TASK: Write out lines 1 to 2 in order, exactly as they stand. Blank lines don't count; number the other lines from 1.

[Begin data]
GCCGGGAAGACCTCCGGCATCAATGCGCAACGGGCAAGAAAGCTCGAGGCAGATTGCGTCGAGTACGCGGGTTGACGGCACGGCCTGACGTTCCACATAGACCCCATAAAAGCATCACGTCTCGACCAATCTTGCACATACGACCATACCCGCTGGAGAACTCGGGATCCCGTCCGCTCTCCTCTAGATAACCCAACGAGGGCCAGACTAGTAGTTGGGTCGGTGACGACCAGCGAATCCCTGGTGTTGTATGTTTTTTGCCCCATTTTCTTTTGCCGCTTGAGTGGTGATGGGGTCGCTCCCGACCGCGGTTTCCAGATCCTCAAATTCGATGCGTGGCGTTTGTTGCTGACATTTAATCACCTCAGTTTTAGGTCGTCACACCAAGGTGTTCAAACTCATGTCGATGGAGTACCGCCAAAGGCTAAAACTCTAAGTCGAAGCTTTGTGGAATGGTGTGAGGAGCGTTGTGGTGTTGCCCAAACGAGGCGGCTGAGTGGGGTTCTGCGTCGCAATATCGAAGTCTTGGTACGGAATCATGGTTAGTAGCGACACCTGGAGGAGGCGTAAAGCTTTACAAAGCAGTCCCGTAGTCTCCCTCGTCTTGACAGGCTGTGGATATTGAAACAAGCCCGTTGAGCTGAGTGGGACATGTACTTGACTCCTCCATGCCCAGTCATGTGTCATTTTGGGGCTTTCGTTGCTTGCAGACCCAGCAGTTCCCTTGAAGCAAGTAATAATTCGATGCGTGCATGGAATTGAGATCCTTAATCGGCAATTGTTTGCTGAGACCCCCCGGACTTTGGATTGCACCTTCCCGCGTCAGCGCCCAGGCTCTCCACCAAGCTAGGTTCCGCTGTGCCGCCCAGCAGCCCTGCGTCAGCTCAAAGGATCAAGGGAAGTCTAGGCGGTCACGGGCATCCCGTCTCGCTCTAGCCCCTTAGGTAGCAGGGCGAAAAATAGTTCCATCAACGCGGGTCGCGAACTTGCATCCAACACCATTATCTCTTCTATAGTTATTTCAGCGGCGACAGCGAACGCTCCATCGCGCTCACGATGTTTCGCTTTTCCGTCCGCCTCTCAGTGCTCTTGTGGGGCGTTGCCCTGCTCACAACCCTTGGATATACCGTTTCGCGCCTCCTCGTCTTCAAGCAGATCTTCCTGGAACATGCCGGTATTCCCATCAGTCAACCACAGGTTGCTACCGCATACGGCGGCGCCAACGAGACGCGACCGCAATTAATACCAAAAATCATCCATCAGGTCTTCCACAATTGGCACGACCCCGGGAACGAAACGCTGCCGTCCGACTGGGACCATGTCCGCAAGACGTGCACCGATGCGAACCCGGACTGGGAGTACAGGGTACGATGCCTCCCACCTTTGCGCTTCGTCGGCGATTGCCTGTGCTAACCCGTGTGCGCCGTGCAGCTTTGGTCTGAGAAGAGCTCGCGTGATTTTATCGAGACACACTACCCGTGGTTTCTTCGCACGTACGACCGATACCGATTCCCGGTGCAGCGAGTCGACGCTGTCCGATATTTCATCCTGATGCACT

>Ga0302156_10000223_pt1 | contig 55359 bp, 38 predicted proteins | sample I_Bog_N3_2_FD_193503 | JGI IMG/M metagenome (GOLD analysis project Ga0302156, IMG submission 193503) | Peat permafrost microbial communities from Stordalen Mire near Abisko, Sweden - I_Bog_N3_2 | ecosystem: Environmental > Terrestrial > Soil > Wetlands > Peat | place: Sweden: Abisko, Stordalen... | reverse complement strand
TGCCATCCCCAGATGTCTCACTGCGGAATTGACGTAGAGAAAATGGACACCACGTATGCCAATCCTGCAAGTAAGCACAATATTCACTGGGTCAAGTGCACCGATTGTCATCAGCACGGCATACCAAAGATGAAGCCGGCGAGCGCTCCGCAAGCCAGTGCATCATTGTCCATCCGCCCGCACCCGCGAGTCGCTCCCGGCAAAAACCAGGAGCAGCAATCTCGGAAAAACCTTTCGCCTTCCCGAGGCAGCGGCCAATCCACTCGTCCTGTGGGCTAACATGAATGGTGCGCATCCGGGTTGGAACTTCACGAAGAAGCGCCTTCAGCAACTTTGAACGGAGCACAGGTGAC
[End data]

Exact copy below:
GCCGGGAAGACCTCCGGCATCAATGCGCAACGGGCAAGAAAGCTCGAGGCAGATTGCGTCGAGTACGCGGGTTGACGGCACGGCCTGACGTTCCACATAGACCCCATAAAAGCATCACGTCTCGACCAATCTTGCACATACGACCATACCCGCTGGAGAACTCGGGATCCCGTCCGCTCTCCTCTAGATAACCCAACGAGGGCCAGACTAGTAGTTGGGTCGGTGACGACCAGCGAATCCCTGGTGTTGTATGTTTTTTGCCCCATTTTCTTTTGCCGCTTGAGTGGTGATGGGGTCGCTCCCGACCGCGGTTTCCAGATCCTCAAATTCGATGCGTGGCGTTTGTTGCTGACATTTAATCACCTCAGTTTTAGGTCGTCACACCAAGGTGTTCAAACTCATGTCGATGGAGTACCGCCAAAGGCTAAAACTCTAAGTCGAAGCTTTGTGGAATGGTGTGAGGAGCGTTGTGGTGTTGCCCAAACGAGGCGGCTGAGTGGGGTTCTGCGTCGCAATATCGAAGTCTTGGTACGGAATCATGGTTAGTAGCGACACCTGGAGGAGGCGTAAAGCTTTACAAAGCAGTCCCGTAGTCTCCCTCGTCTTGACAGGCTGTGGATATTGAAACAAGCCCGTTGAGCTGAGTGGGACATGTACTTGACTCCTCCATGCCCAGTCATGTGTCATTTTGGGGCTTTCGTTGCTTGCAGACCCAGCAGTTCCCTTGAAGCAAGTAATAATTCGATGCGTGCATGGAATTGAGATCCTTAATCGGCAATTGTTTGCTGAGACCCCCCGGACTTTGGATTGCACCTTCCCGCGTCAGCGCCCAGGCTCTCCACCAAGCTAGGTTCCGCTGTGCCGCCCAGCAGCCCTGCGTCAGCTCAAAGGATCAAGGGAAGTCTAGGCGGTCACGGGCATCCCGTCTCGCTCTAGCCCCTTAGGTAGCAGGGCGAAAAATAGTTCCATCAACGCGGGTCGCGAACTTGCATCCAACACCATTATCTCTTCTATAGTTATTTCAGCGGCGACAGCGAACGCTCCATCGCGCTCACGATGTTTCGCTTTTCCGTCCGCCTCTCAGTGCTCTTGTGGGGCGTTGCCCTGCTCACAACCCTTGGATATACCGTTTCGCGCCTCCTCGTCTTCAAGCAGATCTTCCTGGAACATGCCGGTATTCCCATCAGTCAACCACAGGTTGCTACCGCATACGGCGGCGCCAACGAGACGCGACCGCAATTAATACCAAAAATCATCCATCAGGTCTTCCACAATTGGCACGACCCCGGGAACGAAACGCTGCCGTCCGACTGGGACCATGTCCGCAAGACGTGCACCGATGCGAACCCGGACTGGGAGTACAGGGTACGATGCCTCCCACCTTTGCGCTTCGTCGGCGATTGCCTGTGCTAACCCGTGTGCGCCGTGCAGCTTTGGTCTGAGAAGAGCTCGCGTGATTTTATCGAGACACACTACCCGTGGTTTCTTCGCACGTACGACCGATACCGATTCCCGGTGCAGCGAGTCGACGCTGTCCGATATTTCATCCTGATGCACT

>Ga0302156_10000223_pt1 | contig 55359 bp, 38 predicted proteins | sample I_Bog_N3_2_FD_193503 | JGI IMG/M metagenome (GOLD analysis project Ga0302156, IMG submission 193503) | Peat permafrost microbial communities from Stordalen Mire near Abisko, Sweden - I_Bog_N3_2 | ecosystem: Environmental > Terrestrial > Soil > Wetlands > Peat | place: Sweden: Abisko, Stordalen... | reverse complement strand